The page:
The increase in the 2015 CLABSI SIR compared to the previous year was observed across all location types (ICUs, NICUs, and Wards) reporting to NHSN, and is largely due to HAI surveillance protocol changes in 2015.5 These changes increased the objectivity of HAI surveillance by quantifying timeframes during which all criteria must be met, and reduced the commonly perceived opportunities for misclassification of bloodstream infections (BSIs) as secondary to another site of infection and therefore excluded from CLABSI data. Furthermore, the NHSN definition of catheter-associated urinary tract infection (CAUTI) was modified in 2015 to exclude any urine cultures that were positive for only non-bacterial pathogens. Prior to 2015, some BSIs with only non-bacterial organism(s) could have been classified as secondary to CAUTI, and therefore not reported as a primary CLABSI to NHSN. Starting in 2015, non-bacterial UTIs no longer met the CAUTI definition, causing non-bacterial positive blood cultures to be considered for the primary BSI definition. The percentage of CLABSIs reported to NHSN with at least one yeast pathogen increased 11% between 2014 and 2015, which may be a reflection of the above protocol changes.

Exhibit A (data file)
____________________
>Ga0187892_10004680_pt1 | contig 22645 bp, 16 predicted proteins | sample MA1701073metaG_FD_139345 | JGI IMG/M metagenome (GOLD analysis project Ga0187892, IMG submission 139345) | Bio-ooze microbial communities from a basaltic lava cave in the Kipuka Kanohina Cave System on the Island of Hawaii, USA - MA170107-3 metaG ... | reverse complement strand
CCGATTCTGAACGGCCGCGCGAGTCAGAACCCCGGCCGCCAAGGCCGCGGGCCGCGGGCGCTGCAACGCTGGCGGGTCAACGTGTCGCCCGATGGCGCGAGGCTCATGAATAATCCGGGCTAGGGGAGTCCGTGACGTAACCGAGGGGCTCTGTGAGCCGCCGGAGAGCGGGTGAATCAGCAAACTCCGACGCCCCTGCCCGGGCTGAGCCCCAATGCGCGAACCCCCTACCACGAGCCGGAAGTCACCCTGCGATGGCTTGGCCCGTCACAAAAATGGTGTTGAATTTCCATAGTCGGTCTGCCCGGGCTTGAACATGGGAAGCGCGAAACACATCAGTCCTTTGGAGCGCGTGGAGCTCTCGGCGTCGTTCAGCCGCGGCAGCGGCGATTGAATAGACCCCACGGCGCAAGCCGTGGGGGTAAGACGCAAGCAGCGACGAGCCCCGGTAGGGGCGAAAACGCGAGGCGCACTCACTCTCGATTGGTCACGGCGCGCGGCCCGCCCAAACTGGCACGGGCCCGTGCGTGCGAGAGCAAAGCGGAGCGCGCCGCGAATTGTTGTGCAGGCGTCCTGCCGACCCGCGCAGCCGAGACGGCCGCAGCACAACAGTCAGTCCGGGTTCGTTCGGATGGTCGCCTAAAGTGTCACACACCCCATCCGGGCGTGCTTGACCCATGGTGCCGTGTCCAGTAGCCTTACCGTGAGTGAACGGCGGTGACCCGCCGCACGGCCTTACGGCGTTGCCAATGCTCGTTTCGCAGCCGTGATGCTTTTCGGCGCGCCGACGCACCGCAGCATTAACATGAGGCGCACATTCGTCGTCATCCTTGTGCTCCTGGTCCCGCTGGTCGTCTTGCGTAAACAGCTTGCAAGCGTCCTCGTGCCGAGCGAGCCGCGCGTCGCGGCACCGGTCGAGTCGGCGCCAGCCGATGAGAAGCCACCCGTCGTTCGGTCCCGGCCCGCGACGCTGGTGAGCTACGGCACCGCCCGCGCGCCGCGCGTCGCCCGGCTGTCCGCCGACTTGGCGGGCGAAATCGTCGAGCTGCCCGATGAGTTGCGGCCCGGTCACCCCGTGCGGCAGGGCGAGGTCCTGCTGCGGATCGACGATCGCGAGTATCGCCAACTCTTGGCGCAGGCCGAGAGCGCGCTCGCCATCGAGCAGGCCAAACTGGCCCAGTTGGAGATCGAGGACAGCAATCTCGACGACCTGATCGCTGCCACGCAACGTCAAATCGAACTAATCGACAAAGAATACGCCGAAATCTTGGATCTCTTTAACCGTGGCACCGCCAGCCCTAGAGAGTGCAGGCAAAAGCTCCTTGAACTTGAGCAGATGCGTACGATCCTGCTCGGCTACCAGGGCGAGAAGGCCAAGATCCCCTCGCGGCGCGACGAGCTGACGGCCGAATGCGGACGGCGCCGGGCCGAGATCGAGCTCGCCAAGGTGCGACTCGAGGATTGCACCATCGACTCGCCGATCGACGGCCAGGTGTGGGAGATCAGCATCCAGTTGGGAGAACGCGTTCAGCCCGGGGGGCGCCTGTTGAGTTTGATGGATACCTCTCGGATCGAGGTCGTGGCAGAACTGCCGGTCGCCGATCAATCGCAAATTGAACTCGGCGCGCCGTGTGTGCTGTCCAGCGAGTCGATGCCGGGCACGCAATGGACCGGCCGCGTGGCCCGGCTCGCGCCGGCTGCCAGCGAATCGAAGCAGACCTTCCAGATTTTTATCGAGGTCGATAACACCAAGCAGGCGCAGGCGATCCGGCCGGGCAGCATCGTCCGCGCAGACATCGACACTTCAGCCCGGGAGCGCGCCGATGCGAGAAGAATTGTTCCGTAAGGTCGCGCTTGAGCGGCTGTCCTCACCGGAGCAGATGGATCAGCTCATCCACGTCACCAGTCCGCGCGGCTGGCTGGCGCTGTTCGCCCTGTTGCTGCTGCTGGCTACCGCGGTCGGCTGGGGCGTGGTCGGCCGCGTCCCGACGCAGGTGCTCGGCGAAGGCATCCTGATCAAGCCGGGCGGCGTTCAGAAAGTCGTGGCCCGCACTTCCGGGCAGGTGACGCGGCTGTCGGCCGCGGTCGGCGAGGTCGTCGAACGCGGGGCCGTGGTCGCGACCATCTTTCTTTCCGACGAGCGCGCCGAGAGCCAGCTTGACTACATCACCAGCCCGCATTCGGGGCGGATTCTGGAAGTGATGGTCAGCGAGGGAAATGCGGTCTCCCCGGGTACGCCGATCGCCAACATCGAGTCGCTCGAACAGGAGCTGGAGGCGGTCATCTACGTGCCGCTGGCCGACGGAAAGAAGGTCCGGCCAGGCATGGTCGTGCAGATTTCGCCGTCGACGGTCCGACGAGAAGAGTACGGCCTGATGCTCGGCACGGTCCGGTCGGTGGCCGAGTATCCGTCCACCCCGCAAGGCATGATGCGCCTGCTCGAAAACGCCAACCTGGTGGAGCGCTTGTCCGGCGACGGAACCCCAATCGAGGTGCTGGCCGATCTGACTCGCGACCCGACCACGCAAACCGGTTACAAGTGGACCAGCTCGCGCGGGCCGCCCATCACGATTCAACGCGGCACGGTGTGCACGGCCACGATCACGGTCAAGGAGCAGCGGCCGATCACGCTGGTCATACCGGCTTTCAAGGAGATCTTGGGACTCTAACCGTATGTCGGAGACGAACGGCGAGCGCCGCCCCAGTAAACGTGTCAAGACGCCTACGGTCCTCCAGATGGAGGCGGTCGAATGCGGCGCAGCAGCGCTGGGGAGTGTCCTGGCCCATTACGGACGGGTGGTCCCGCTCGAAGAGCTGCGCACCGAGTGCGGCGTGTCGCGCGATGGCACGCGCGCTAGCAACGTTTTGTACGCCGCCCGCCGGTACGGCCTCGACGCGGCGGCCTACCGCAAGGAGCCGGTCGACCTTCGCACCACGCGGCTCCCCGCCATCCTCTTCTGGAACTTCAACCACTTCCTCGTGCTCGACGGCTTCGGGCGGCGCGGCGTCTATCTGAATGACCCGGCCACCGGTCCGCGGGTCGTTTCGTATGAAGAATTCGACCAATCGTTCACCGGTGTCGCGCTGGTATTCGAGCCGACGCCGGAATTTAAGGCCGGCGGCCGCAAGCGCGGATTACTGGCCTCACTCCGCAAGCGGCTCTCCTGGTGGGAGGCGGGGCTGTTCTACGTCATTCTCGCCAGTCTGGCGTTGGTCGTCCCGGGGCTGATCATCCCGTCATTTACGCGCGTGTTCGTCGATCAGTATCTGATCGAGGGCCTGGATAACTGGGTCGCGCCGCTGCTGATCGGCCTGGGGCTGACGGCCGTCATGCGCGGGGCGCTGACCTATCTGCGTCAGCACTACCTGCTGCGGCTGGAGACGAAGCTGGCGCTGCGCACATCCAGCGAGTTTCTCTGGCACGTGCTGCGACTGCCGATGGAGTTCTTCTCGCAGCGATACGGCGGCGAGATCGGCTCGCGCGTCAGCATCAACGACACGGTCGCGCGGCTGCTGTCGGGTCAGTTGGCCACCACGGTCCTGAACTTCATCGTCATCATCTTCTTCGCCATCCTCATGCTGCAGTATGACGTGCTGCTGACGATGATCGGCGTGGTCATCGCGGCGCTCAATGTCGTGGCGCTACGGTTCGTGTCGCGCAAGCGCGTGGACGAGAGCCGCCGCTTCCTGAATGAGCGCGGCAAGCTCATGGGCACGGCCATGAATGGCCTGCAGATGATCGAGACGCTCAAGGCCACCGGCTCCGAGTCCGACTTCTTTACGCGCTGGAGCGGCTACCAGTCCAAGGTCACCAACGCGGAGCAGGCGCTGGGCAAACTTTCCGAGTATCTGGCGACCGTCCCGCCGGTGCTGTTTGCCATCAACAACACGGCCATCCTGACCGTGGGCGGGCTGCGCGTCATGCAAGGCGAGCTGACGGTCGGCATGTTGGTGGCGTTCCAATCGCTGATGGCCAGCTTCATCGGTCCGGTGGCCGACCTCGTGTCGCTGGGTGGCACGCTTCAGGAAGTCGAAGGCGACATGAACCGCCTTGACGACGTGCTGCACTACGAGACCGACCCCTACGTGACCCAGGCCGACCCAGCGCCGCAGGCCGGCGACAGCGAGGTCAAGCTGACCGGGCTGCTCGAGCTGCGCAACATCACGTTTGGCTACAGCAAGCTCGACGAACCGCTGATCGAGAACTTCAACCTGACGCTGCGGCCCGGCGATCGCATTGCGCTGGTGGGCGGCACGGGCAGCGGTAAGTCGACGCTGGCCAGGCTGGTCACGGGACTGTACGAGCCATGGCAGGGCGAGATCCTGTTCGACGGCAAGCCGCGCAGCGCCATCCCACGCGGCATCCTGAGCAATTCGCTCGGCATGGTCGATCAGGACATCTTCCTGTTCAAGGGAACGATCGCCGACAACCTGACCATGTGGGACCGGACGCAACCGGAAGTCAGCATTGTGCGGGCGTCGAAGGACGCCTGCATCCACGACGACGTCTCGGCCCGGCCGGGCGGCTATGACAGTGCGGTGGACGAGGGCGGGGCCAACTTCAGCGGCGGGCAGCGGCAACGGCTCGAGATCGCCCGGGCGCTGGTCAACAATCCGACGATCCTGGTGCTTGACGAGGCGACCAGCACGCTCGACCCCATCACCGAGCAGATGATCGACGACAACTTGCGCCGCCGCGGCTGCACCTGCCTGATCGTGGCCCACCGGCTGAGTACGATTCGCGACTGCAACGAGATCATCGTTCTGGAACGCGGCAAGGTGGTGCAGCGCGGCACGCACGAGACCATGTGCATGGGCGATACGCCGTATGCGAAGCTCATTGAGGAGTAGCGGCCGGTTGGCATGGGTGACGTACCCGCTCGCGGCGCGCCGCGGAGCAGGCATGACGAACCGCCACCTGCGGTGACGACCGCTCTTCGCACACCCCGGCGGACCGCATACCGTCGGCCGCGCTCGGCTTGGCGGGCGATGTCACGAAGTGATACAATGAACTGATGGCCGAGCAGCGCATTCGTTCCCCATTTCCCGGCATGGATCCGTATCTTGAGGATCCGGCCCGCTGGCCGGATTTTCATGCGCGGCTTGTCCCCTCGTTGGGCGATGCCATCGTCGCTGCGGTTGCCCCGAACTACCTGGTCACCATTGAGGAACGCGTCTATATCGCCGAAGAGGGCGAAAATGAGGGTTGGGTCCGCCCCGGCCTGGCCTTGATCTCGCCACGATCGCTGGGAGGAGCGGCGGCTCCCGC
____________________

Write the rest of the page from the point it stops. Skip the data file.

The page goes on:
The protocol changes described above contributed to an increase in the number of CLABSIs reported to NHSN and thus, an increase in the 2015 CLABSI SIR. The unadjusted central line device utilization ratio (DUR) provides a national estimate of central line use; in 2015, the national DUR was 0.23 (i.e., 23% of patient days had a central line in place), which is a significant decrease compared to the central line DUR in 2014 (25%). The decrease in device utilization may be due to increased reporting from non-ICU locations, where central line use is less common. Additional national reports for 2015 data and forward will include a standardized utilization ratio (SUR) which adjusts for patient care location and facility-level factors.